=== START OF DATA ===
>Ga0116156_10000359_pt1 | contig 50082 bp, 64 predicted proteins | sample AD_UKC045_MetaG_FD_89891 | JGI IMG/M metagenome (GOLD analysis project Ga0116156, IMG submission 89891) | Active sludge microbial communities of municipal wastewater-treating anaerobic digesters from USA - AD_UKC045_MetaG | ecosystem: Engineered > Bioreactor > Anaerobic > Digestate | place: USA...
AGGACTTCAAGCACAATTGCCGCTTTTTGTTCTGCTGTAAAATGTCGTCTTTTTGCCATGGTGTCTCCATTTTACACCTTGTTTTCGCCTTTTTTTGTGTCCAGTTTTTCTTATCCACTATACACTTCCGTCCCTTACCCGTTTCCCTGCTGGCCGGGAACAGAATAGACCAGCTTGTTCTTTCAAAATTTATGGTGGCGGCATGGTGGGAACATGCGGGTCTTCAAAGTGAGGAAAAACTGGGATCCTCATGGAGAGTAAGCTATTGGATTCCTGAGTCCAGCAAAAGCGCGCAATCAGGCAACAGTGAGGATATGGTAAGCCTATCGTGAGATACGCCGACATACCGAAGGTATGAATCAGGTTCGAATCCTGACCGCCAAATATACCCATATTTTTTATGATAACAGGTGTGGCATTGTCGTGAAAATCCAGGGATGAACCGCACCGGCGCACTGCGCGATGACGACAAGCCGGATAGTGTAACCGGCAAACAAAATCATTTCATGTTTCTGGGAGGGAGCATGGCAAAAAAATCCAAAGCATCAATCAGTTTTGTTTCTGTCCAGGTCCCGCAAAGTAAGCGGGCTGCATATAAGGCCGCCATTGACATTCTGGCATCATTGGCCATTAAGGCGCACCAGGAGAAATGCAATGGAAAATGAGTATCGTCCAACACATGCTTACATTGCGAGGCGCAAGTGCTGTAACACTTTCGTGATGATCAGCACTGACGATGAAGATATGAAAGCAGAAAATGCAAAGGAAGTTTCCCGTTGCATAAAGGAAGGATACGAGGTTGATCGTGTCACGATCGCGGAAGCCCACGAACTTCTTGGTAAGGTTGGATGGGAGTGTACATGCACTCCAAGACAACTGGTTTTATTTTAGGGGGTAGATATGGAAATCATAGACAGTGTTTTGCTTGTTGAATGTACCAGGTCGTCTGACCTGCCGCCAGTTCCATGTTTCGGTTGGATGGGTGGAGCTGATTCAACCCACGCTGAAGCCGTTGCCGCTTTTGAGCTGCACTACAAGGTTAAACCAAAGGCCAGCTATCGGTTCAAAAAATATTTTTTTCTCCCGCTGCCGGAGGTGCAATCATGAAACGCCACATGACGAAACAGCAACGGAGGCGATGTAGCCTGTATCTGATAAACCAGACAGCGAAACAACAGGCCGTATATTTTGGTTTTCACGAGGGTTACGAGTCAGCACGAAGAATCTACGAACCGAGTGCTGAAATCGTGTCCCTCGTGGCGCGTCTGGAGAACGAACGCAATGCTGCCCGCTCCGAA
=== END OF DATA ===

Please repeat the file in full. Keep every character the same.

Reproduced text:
>Ga0116156_10000359_pt1 | contig 50082 bp, 64 predicted proteins | sample AD_UKC045_MetaG_FD_89891 | JGI IMG/M metagenome (GOLD analysis project Ga0116156, IMG submission 89891) | Active sludge microbial communities of municipal wastewater-treating anaerobic digesters from USA - AD_UKC045_MetaG | ecosystem: Engineered > Bioreactor > Anaerobic > Digestate | place: USA...
AGGACTTCAAGCACAATTGCCGCTTTTTGTTCTGCTGTAAAATGTCGTCTTTTTGCCATGGTGTCTCCATTTTACACCTTGTTTTCGCCTTTTTTTGTGTCCAGTTTTTCTTATCCACTATACACTTCCGTCCCTTACCCGTTTCCCTGCTGGCCGGGAACAGAATAGACCAGCTTGTTCTTTCAAAATTTATGGTGGCGGCATGGTGGGAACATGCGGGTCTTCAAAGTGAGGAAAAACTGGGATCCTCATGGAGAGTAAGCTATTGGATTCCTGAGTCCAGCAAAAGCGCGCAATCAGGCAACAGTGAGGATATGGTAAGCCTATCGTGAGATACGCCGACATACCGAAGGTATGAATCAGGTTCGAATCCTGACCGCCAAATATACCCATATTTTTTATGATAACAGGTGTGGCATTGTCGTGAAAATCCAGGGATGAACCGCACCGGCGCACTGCGCGATGACGACAAGCCGGATAGTGTAACCGGCAAACAAAATCATTTCATGTTTCTGGGAGGGAGCATGGCAAAAAAATCCAAAGCATCAATCAGTTTTGTTTCTGTCCAGGTCCCGCAAAGTAAGCGGGCTGCATATAAGGCCGCCATTGACATTCTGGCATCATTGGCCATTAAGGCGCACCAGGAGAAATGCAATGGAAAATGAGTATCGTCCAACACATGCTTACATTGCGAGGCGCAAGTGCTGTAACACTTTCGTGATGATCAGCACTGACGATGAAGATATGAAAGCAGAAAATGCAAAGGAAGTTTCCCGTTGCATAAAGGAAGGATACGAGGTTGATCGTGTCACGATCGCGGAAGCCCACGAACTTCTTGGTAAGGTTGGATGGGAGTGTACATGCACTCCAAGACAACTGGTTTTATTTTAGGGGGTAGATATGGAAATCATAGACAGTGTTTTGCTTGTTGAATGTACCAGGTCGTCTGACCTGCCGCCAGTTCCATGTTTCGGTTGGATGGGTGGAGCTGATTCAACCCACGCTGAAGCCGTTGCCGCTTTTGAGCTGCACTACAAGGTTAAACCAAAGGCCAGCTATCGGTTCAAAAAATATTTTTTTCTCCCGCTGCCGGAGGTGCAATCATGAAACGCCACATGACGAAACAGCAACGGAGGCGATGTAGCCTGTATCTGATAAACCAGACAGCGAAACAACAGGCCGTATATTTTGGTTTTCACGAGGGTTACGAGTCAGCACGAAGAATCTACGAACCGAGTGCTGAAATCGTGTCCCTCGTGGCGCGTCTGGAGAACGAACGCAATGCTGCCCGCTCCGAA